(RNS) — As world leaders convene in Dubai for the annual United Nations climate change conference, or COP28, a new advocacy group will be on hand to influence the negotiations. For the first time in its history, the conference will host a faith pavilion, where faith groups and leaders from across the religious spectrum will gather to demonstrate the pivotal role of faith communities in tackling the climate crisis.
COP28 presents the faith community with an opportune moment to come together to influence climate negotiations. Rising global temperatures and the undeniable signs of environmental distress are manifestations of our negligence. More than just harming our planet, the climate crisis jeopardizes human life. It already impacts all facets of society.
Serving on the board of trustees of Catholic Relief Services, the global aid organization, I have learned about how extreme weather events have made life nearly impossible for those living on the fringes of society. The Horn of Africa, for instance, is only starting to recover from its worst drought in 40 years, one that decimated livestock and wiped out people’s ability to earn a living.
In 2022 in Pakistan, catastrophic flooding left a third of the country under water, a calamity that the Pakistani government says links directly to climate change. In 2020, back-to-back hurricanes Eta and Iota — the most severe natural disasters to hit Central America in more than 20 years — destroyed the livelihoods of tens of thousands of families, leading to massive humanitarian needs, including forced migration.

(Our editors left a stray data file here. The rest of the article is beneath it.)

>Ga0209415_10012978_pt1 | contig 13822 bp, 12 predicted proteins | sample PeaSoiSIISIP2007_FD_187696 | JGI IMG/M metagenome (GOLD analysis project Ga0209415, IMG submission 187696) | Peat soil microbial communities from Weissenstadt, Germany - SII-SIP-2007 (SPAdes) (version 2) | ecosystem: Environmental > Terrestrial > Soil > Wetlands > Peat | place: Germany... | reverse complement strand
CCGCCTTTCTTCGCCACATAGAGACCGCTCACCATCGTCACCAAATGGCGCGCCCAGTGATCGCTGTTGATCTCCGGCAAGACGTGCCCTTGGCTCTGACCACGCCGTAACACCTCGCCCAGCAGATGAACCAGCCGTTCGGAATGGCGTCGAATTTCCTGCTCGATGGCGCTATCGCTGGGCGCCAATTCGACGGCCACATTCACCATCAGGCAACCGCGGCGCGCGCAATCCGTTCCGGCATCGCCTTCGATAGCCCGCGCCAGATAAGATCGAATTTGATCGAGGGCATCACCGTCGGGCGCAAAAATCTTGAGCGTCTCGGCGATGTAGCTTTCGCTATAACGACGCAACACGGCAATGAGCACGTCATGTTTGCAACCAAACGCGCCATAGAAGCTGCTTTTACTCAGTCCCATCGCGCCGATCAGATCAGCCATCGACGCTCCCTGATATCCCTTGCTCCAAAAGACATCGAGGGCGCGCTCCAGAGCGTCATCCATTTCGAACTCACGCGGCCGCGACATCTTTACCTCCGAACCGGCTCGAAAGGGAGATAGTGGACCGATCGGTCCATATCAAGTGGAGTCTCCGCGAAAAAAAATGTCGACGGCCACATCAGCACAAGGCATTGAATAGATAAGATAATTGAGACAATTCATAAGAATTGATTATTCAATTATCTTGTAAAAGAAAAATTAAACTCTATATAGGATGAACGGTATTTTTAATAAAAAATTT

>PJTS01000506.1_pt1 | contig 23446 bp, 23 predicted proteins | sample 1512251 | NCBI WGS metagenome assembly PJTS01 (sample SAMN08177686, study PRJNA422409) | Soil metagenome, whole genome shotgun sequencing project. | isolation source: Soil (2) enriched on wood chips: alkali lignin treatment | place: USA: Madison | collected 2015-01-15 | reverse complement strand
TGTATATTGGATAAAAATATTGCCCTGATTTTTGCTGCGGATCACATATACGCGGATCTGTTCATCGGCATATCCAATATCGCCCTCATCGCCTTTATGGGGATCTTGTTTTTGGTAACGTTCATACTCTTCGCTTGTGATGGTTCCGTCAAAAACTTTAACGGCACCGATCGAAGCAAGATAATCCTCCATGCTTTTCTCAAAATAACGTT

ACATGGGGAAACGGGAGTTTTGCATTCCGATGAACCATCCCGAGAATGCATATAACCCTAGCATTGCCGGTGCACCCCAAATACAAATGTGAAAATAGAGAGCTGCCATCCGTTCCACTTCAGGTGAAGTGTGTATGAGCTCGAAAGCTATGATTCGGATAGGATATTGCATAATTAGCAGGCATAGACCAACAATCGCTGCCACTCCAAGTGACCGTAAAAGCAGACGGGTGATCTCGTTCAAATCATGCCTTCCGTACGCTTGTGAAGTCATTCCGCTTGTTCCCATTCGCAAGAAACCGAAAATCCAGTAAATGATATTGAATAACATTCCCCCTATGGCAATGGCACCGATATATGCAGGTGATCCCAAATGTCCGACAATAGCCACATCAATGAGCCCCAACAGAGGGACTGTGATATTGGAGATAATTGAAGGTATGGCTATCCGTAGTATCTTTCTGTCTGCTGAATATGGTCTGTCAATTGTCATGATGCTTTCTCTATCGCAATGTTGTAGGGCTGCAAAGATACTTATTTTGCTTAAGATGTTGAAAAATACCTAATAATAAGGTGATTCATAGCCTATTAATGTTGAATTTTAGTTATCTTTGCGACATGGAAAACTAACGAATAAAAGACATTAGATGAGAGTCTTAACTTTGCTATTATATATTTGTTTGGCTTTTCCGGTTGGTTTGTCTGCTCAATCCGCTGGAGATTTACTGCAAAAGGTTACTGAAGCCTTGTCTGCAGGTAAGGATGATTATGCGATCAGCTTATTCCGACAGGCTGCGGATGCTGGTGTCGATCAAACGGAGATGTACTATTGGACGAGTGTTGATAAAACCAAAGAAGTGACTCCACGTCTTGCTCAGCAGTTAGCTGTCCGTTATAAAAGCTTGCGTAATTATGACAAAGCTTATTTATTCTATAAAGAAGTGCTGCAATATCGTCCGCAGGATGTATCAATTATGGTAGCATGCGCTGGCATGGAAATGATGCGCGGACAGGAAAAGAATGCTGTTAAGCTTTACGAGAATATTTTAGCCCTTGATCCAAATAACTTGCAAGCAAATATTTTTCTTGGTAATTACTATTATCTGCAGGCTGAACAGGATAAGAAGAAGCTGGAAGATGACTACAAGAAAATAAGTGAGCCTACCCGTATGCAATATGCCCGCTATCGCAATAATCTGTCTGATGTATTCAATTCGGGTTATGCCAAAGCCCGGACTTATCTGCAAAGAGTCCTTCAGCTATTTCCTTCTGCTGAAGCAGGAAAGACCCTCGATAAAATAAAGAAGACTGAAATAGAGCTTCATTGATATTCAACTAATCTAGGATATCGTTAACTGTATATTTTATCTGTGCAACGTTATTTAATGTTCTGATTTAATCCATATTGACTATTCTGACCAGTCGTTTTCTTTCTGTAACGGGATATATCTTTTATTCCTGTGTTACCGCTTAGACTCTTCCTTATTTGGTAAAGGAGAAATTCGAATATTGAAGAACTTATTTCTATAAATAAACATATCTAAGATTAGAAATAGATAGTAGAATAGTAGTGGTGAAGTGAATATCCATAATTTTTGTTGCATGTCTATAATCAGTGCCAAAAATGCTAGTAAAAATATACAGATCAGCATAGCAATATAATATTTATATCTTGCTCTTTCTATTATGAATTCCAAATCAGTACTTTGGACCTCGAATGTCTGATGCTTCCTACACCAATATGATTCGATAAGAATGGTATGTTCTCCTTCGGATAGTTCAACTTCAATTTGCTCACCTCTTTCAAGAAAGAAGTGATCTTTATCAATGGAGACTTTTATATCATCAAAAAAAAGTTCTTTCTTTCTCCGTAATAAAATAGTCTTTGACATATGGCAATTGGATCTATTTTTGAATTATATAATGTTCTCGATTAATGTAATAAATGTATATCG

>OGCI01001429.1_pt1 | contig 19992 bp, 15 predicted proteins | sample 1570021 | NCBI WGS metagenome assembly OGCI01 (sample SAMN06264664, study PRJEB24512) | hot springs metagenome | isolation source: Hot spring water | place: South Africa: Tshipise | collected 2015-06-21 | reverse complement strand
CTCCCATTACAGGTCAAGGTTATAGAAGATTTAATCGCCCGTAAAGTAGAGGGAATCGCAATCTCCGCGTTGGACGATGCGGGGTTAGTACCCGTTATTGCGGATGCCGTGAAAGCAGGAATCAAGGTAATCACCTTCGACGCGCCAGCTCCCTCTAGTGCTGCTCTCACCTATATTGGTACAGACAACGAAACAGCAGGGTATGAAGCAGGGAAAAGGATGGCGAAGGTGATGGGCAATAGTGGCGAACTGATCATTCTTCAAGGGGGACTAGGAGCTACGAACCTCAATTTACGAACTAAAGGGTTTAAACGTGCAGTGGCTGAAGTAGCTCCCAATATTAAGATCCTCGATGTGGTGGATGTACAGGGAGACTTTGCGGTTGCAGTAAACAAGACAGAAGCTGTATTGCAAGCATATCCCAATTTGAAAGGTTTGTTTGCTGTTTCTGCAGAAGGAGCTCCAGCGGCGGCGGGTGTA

How predictable it is that the countries and people who are the poorest in the world and have contributed the least to the crisis are the most affected. The most vulnerable populations are again paying the price for choices made by wealthier and more powerful nations. In my work as the leader of the Archdiocese of Newark, I listen to the stories told by immigrants from various corners of the globe who are arriving at our parishes and church institutions. They come seeking refuge from situations imposed on them by others, decisions that undermine their ability to sustain themselves on their land or support their families.
The faith community, with its vast reach and moral authority, has a pivotal role to play in engendering the kind of change we need to see. Pope Francis has shown the way as a staunch advocate for the environment. In his 2015 encyclical, “Laudato Si’,” and its companion document, “Laudate Deum,” released earlier this year, he called for a profound ecological conversion in which we align our spiritual beliefs and our actions toward the planet and each other.
The Holy Father had planned to speak at COP28 but canceled his plans due to illness. But his message on the environment will be loud and clear in Dubai. As Francis wrote in “Laudato Si’,” “Our relationship with the environment can never be isolated from our relationship with others and with God.”
At COP28, world leaders, including the U.S. delegation, must listen to developing countries, which need immense help to adapt to climate change, even as they recover from the losses they have already sustained. World leaders must keep their promises to provide more financial support for these communities.
The clock is ticking. We must act soon and with unity. The COP28 summit must signify a profound transformation, ensuring support for those disproportionately affected by the climate crisis while enacting just policy changes that ensure a better future.
When our children and grandchildren look back at this moment, they will judge us by our actions and decisions. As people of faith, we must rise to the occasion, ensuring that our legacy is one of unity, pursuing shared prosperity and equality, and unwavering commitment to the preservation of our common home.
(Cardinal Joseph W. Tobin is the archbishop of Newark, New Jersey. The views expressed in this commentary do not necessarily reflect those of Religion News Service.)